Scottish National Dictionary (1700–)

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LAMB, n.1, v.1 Also lam(m); laam (Sh.). Dim. forms lambie, lam(m)ie, -y, lammichie, lammiken; deriv. laamiet (Sh. 1866 Edm. Gl.), lambet (Sh. 1914 Angus Gl.), lammit (see etym. note). [lɑm; dim. ′lɑme]

Sc. usages:

I. n. 1. As in Eng. Combs. and phr.: (1) lamb-bed, the uterus of a ewe (Ork., Cai., Gall. 1960). Cf. Eng. dial. calf-bed; (2) lamb-gang, a sheep-pasture. Cf. Gang, n., 3. Used fig. in quot.; (3) lamb-house, laamoose, in Sh., a small house or shelter in which lambs are kept in the winter months (I.Sc., Cai. 1960). Also lambihoose (Sh. 1948 New Shetlander No. 48. 26); (4) lamb lilies, Scotch asphodel, Tofieldia palustris (Ayr. 1886 B. and H. 297); (5) lamb's ears, the hoary plantain, Plantago media (Rxb. 1923 Watson W.-B.; Fif., Ayr., Wgt., Rxb. 1960); (6) lamb's lugs, lammie's —, = (5) (Bnff., Abd., Ags., Lth. 1960); also the plant Stachys lanata, so called from its woolly leaves (Ags., Fif., wm.Sc., Wgt., Uls. 1960); (7) lamb('s) tongue, field mint, Mentha arvensis (Sc. 1808 Jam., lamb-; Cai., Wgt. 1960); (8) lammie-meh, a pet name for a lamb (Rxb. 1923 Watson W.-B.; n.Sc., Per., Fif., s.Sc. 1960); (9) lammie sourocks, sorrel, Rumex acetosella (Rxb. 1825 Jam., 1923 Watson W.-B.). See Sourock and cf. Eng. sheep sorrel, id.; (10) lamoo, lamb-wool, used fig. in phr. to gang down like lamoo, to be easily swallowed, to be very palatable or tasty, sc. slipping down the throat (Sc. 1808 Jam.); (11) the tod and the lambs, see Tod. (1) Dmf. 1812 W. Singer Agric. Dmf. 573:
Many of them had much difficulty in lambing, which caused frequently an inflammation in the lamb-bed.
(2) Edb. 1828 M. & M. Corbett Tales and Leg. III. 25:
Till the Good Shepherd comes to carry you awa' in his bosom to the lamb-gang o' the ither world.
(3) Sh. 1886 J. Burgess Sk. & Poems 22:
They would stand and speak for a good while up at the lamb-house.
Sh. 1928 Manson's Almanac 192:
He passed on in the direction of the laamoose.
Sh. 1957 J. Stewart Sh. Archæology 44:
Farther away were lambhouses, skeos for drying fish and meat, and houses for geese.
(6) Abd. 1954 W. Milne Eppie Elrick iv.:
The banks of the river, thick with grass and flowers, mappies' mous, “lammies' lugs” and the redolent “queen o' the meeda”.
(7) Cai. 1829 J. Hay Poems 74:
An' smooth lamb's tongue, an' maiden woo, An' flower de luce.
Sc. 1910 Trans. Edb. Field Naturalists' Soc. VI. 321:
Another troublesome subterranean worker is the Field Mint (Mentha arvensis), with its thick, white, underground stems, called “lamb's tongue” in some rural districts.

2. In dim. pl.: the cones of the larch (Abd. 1886 B. & H. 298). Cf. yowie, Yowe, id.

3. As in Eng., a term of endearment, very freq. in I.Sc. and in dim. in Gen.Sc. use applied to a child, or a sweetheart or, in I.Sc., between women. Comb. lammie-loo, id. See Luve. Also attrib. Per. c.1800 Lady Nairne Songs (1905) 226:
Baloo loo, lammie, now baloo, my dear, Now baloo loo, lammie, ain minnie is here.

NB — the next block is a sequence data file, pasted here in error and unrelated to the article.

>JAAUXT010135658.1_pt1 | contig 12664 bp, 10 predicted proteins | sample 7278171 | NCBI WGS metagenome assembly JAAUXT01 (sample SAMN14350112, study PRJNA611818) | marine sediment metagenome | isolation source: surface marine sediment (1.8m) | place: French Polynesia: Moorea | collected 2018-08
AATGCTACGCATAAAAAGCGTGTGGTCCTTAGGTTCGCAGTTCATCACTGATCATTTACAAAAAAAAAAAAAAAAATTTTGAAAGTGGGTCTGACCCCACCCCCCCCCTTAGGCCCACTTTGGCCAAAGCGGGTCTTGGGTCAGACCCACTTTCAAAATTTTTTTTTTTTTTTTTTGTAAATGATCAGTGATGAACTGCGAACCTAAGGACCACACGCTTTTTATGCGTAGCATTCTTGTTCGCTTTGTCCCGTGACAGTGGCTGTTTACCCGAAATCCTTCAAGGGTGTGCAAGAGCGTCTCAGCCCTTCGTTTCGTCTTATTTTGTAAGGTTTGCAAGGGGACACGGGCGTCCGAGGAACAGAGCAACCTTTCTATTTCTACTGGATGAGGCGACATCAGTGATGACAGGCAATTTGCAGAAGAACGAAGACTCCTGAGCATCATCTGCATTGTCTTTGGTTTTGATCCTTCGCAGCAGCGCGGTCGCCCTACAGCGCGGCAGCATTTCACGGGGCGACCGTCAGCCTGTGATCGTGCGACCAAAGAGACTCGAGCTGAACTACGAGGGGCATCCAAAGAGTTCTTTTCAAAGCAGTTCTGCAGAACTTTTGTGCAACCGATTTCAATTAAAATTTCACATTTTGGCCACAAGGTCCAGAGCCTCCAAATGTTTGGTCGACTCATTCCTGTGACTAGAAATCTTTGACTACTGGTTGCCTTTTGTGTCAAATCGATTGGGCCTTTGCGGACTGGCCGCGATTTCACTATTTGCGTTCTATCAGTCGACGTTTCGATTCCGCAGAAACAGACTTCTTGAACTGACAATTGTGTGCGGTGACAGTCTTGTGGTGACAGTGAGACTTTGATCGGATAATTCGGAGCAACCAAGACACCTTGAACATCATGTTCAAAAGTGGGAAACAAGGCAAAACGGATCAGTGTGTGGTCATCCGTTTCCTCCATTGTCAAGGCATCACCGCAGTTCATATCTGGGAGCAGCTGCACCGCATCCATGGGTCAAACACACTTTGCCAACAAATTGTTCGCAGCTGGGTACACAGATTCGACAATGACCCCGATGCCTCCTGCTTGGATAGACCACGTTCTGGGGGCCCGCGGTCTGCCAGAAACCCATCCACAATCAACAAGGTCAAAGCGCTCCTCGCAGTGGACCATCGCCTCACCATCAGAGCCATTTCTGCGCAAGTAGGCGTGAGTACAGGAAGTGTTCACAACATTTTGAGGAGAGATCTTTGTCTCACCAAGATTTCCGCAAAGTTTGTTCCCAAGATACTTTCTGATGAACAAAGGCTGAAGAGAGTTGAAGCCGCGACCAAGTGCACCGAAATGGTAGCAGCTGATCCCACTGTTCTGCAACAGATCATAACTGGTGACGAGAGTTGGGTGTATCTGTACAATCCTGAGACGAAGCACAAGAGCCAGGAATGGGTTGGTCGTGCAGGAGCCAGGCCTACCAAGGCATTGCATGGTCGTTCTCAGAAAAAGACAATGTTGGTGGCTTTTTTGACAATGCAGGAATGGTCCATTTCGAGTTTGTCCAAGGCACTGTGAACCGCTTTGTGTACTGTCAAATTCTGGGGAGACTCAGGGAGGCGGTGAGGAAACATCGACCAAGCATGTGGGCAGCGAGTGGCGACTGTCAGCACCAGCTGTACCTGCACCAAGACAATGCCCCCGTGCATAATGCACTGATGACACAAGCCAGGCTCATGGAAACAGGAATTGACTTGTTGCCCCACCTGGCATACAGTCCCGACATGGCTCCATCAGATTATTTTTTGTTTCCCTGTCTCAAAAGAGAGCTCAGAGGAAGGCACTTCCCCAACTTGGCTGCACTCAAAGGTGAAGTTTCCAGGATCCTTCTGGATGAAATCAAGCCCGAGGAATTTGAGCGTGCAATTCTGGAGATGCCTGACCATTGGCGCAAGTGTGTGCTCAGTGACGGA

Bwk. 1801 “Bwk. Sandie” Poems 103:
Some say that Fortune is horn-blind, An' some ca' her a witch, Some praise her as a lammie kind.
Mry. 1806 J. Cock Simple Strains 116:
I'm right fain, ye needna doubt, To meet my Lammy.
Ayr. 1823 Galt R. Gilhaize I. iii.:
I stand in need, my lambie, o' a' your winsome comforting.
Edb. 1866 J. Smith Poems (1869) 50:
My sweet wee smilin' lammie!
Sc. 1874 W. Allan Hamespun Lilts 320:
A lammiken lassock I troo.
Sc. 1884 A. S. Swan Carlowrie i.:
Puir wee orphan lammie, . . . I'm wae for Jeems Beatoun's ae bairn . . . Has her faither left naething?
Sh. 1886 J. Burgess Sk. & Poems 3:
Yae, my lammit, I widna say bit what dey'll be someen comin' dis lent da nicht.
Fif. 1886 W. Wilson Echoes of Anvil 111:
For wee bonnie Andy's my little lammie loo.
Kcb. 1896 Crockett Grey Man xlvi.:
See, lammie, but I loved ye.
Sh. 1898 W. F. Clark Northern Gleams 49:
“I cood aesily go trow a onse o' dis stuff i' da day” “So lamb! Low'se see if we cauna fin' sometin' 'at'll shüt dee better.”
Ork. 1908 Old-Lore Misc. I. viii. 321:
Me caddie lam, I like dee.
Abd. 1924 Swatches o' Hamespun 61:
See, tak it i' yer haunie, lam, An' pit yer haunies at yer back.

II. v. As in Eng., to bear a lamb, to help a ewe in parturition. Hence lamber, = 3. (Rxb. 1923 Watson W.-B.). Sc. Combs.: 1. lambing cleek, = lambing stick below (wm.Sc. 1960); 2. lambing house, lambing shed, a shed in which ewes are gathered for lambing; 3. lambing stick, a long stick with a wide curved head for catching ewes by the neck at lambing-time (w., sm. and s.Sc. 1960); 4. lambing-snaw, a period of severe weather gen. about lambing-time in March (Ork. 1960); 5. lambing-storm, id. (n.Sc., Ags. 1960). 2. Rxb. 1914 Kelso Chron. (3 April) 3:
The “lambing shed,” with its parracks, is situated near the steading.
3. Dmf. 1953 Dmf. & Gall. Standard (2 Sept.) 7:
Lambing stick, wood head . . . Lambing stick, horn head.
5. Inv. 1955 Scotsman (16 May):
The “lambing storm” is something with which we are familiar and we rather expect it.

[O.Sc. has lamby as a term of endearment, 1649. The Sh. hypocoristic form lammit represents O.N. lambið mitt, Norw. lammet mit, my lamb!]

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"Lamb n.1, v.1". Dictionary of the Scots Language. 2004. Scottish Language Dictionaries Ltd. Accessed 13 Apr 2021 <>



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